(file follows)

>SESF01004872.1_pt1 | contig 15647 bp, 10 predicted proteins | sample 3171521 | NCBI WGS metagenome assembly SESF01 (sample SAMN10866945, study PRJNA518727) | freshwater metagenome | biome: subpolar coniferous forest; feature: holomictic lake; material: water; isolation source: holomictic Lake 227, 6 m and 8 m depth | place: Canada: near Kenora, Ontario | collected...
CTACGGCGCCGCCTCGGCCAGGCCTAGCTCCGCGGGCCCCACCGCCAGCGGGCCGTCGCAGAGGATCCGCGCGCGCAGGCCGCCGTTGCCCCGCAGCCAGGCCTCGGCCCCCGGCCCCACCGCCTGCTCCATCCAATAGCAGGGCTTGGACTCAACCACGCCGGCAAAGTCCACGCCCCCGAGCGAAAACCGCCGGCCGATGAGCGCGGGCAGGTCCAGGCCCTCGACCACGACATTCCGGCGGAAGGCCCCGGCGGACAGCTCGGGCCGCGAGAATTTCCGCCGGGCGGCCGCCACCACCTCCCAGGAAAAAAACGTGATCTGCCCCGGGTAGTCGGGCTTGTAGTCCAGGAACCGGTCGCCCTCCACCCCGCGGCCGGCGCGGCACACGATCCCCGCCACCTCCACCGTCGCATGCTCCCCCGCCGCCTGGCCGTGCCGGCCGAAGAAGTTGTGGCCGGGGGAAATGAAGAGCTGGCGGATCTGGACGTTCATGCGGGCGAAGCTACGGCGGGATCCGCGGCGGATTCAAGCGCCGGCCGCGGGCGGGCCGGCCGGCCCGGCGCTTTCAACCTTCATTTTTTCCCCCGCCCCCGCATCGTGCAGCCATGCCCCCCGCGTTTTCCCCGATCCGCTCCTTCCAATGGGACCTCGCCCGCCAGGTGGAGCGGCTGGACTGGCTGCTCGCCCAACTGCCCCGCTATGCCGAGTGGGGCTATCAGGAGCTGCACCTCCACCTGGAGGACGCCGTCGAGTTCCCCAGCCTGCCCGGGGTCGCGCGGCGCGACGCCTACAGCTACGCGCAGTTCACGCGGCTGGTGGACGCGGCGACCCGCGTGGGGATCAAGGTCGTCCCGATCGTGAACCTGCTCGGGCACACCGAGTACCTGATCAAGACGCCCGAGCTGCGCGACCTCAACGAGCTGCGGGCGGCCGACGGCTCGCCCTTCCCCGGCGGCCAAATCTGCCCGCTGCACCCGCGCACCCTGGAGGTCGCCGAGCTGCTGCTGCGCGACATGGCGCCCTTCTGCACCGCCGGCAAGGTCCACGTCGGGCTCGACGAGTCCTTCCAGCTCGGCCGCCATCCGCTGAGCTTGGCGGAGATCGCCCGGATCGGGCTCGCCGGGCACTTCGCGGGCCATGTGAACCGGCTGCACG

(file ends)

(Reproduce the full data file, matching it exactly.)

>SESF01004872.1_pt1 | contig 15647 bp, 10 predicted proteins | sample 3171521 | NCBI WGS metagenome assembly SESF01 (sample SAMN10866945, study PRJNA518727) | freshwater metagenome | biome: subpolar coniferous forest; feature: holomictic lake; material: water; isolation source: holomictic Lake 227, 6 m and 8 m depth | place: Canada: near Kenora, Ontario | collected...
CTACGGCGCCGCCTCGGCCAGGCCTAGCTCCGCGGGCCCCACCGCCAGCGGGCCGTCGCAGAGGATCCGCGCGCGCAGGCCGCCGTTGCCCCGCAGCCAGGCCTCGGCCCCCGGCCCCACCGCCTGCTCCATCCAATAGCAGGGCTTGGACTCAACCACGCCGGCAAAGTCCACGCCCCCGAGCGAAAACCGCCGGCCGATGAGCGCGGGCAGGTCCAGGCCCTCGACCACGACATTCCGGCGGAAGGCCCCGGCGGACAGCTCGGGCCGCGAGAATTTCCGCCGGGCGGCCGCCACCACCTCCCAGGAAAAAAACGTGATCTGCCCCGGGTAGTCGGGCTTGTAGTCCAGGAACCGGTCGCCCTCCACCCCGCGGCCGGCGCGGCACACGATCCCCGCCACCTCCACCGTCGCATGCTCCCCCGCCGCCTGGCCGTGCCGGCCGAAGAAGTTGTGGCCGGGGGAAATGAAGAGCTGGCGGATCTGGACGTTCATGCGGGCGAAGCTACGGCGGGATCCGCGGCGGATTCAAGCGCCGGCCGCGGGCGGGCCGGCCGGCCCGGCGCTTTCAACCTTCATTTTTTCCCCCGCCCCCGCATCGTGCAGCCATGCCCCCCGCGTTTTCCCCGATCCGCTCCTTCCAATGGGACCTCGCCCGCCAGGTGGAGCGGCTGGACTGGCTGCTCGCCCAACTGCCCCGCTATGCCGAGTGGGGCTATCAGGAGCTGCACCTCCACCTGGAGGACGCCGTCGAGTTCCCCAGCCTGCCCGGGGTCGCGCGGCGCGACGCCTACAGCTACGCGCAGTTCACGCGGCTGGTGGACGCGGCGACCCGCGTGGGGATCAAGGTCGTCCCGATCGTGAACCTGCTCGGGCACACCGAGTACCTGATCAAGACGCCCGAGCTGCGCGACCTCAACGAGCTGCGGGCGGCCGACGGCTCGCCCTTCCCCGGCGGCCAAATCTGCCCGCTGCACCCGCGCACCCTGGAGGTCGCCGAGCTGCTGCTGCGCGACATGGCGCCCTTCTGCACCGCCGGCAAGGTCCACGTCGGGCTCGACGAGTCCTTCCAGCTCGGCCGCCATCCGCTGAGCTTGGCGGAGATCGCCCGGATCGGGCTCGCCGGGCACTTCGCGGGCCATGTGAACCGGCTGCACG